Alexander Lotsman was born in Khakassia in 1947. When he was six, the family moved to Achinsk, a small town in central Siberia not far from Krasnoyarsk where he spent his childhood. He still remembers the people from that town: strange characters who looked as if they had stepped out of Filonov’s paintings - outwardly sullen but open and sincere inwardly, quite different from inhabitants of big cities.
It was in Achinsk where Lotsman started to take an interest in art. The young man attended classes at a local art studio and later on went to the Krasnoyarsk art school. After graduating, Lotsman served in the army for three years. Upon returning in 1971, he moved to Leningrad with a friend. They had come to an alien, strange place which they only knew from the Hermitage albums and postcards containing views of the city. They had neither friends nor relatives in the city. Lotsman studied part-time at the Repin Institute, attended lectures on history at Leningrad University and spent long hours at the Hermitage and the Russian Museum. At that time his imagination was captured by the artwork of Petrov-Vodkin, Nesterov, and artists of the first half of the twentieth century: Lentulov, Tatlin, Kuprin and Filonov. The artist confesses that he would go to the Russian Museum only to have a look at Taking the Veil by Nesterov: after making the long way through museum halls he would stop by this favourite painting and could stand there looking at it for ages.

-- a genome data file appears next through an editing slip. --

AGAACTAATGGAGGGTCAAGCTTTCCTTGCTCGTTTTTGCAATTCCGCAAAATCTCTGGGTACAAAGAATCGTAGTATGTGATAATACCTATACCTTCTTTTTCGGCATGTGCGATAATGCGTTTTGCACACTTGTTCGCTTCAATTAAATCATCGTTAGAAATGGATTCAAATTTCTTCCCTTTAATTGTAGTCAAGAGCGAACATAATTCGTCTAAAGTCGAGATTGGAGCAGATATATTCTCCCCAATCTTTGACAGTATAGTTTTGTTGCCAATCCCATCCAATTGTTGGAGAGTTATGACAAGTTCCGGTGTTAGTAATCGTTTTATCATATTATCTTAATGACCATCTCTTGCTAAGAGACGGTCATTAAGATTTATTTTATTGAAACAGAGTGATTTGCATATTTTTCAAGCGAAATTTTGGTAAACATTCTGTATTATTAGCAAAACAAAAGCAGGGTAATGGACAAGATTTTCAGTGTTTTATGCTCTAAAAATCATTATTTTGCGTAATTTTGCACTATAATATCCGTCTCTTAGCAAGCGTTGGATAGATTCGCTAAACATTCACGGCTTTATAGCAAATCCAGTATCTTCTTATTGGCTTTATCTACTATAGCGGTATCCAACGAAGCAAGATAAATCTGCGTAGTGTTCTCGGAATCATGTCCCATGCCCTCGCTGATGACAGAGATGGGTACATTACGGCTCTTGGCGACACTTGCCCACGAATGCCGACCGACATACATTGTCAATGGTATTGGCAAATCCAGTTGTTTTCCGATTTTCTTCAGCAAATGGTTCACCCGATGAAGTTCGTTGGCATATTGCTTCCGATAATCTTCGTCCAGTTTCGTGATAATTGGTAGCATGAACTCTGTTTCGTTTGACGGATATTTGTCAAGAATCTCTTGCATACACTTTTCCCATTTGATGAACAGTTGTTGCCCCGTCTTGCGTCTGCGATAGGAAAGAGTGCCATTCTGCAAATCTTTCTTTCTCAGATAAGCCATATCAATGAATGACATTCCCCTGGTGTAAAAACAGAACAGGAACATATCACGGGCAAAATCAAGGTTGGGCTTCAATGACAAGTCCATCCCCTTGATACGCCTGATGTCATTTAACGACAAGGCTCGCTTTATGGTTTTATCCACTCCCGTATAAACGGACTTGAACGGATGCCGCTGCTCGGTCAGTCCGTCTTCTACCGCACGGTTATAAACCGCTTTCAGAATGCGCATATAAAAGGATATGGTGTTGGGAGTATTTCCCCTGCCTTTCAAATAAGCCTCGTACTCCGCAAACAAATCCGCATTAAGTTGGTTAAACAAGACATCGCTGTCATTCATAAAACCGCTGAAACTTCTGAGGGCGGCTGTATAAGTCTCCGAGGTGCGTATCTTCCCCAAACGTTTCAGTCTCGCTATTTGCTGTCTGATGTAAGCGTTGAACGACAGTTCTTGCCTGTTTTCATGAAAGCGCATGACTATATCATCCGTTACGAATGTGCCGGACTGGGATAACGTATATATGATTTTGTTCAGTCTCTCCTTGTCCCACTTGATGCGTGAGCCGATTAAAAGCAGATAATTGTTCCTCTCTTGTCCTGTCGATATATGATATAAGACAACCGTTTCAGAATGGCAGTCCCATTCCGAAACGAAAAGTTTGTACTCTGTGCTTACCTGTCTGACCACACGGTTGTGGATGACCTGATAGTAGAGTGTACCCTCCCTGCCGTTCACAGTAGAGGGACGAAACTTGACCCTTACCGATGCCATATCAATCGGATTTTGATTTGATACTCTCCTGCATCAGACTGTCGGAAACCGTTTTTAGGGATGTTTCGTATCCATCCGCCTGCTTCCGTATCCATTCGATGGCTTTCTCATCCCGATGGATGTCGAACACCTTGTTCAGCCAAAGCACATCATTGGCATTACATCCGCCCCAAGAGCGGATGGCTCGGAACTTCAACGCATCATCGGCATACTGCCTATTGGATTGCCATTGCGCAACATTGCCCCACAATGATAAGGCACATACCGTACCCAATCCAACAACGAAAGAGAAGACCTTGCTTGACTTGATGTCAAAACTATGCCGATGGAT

As the years went by the artist gained a new circle of friends and acquaintances. Alexander Lotsman joined the cultural life of the city quite naturally and felt involved in what was happening around him. He no longer experienced the naïve delight from the embankments and prospects which had he depicted on his first landscapes. The artist was ready to rethink his aesthetics and attitude to the subject. These changes brought about a serious phase of his artistic career. When the unofficial Association of Experimental Art began to exhibit in the 1980’s, the artist took part in those exhibitions that occurred in Russia and abroad after the collapse of the Soviet Union. These exhibitions introduced him to the art of Western collectors.
In the 90’s he made connections with the Pushkinskaya-10, the first art center that arose in the city quite spontaneously and then some time later was recognized by the authorities. The Pushkinskaya was, and still is, home to many artists. A solid artistic fellowship under this one roof helped him to solve the problem of having a studio.
However, Lotsman found that city life couldn’t hold his attention indefinitely. In search of adventure, he travels around the country every year. He moves away from the noisy crowded streets where he can take his time and peacefully work with landscapes which remain his favourite genre. ‘The most important things in a picture for me are colours, composition, harmony of tones and spots that produce this artistic musical chord, intuitive sounds and spirits coming from canvas’, the artist has said about his works.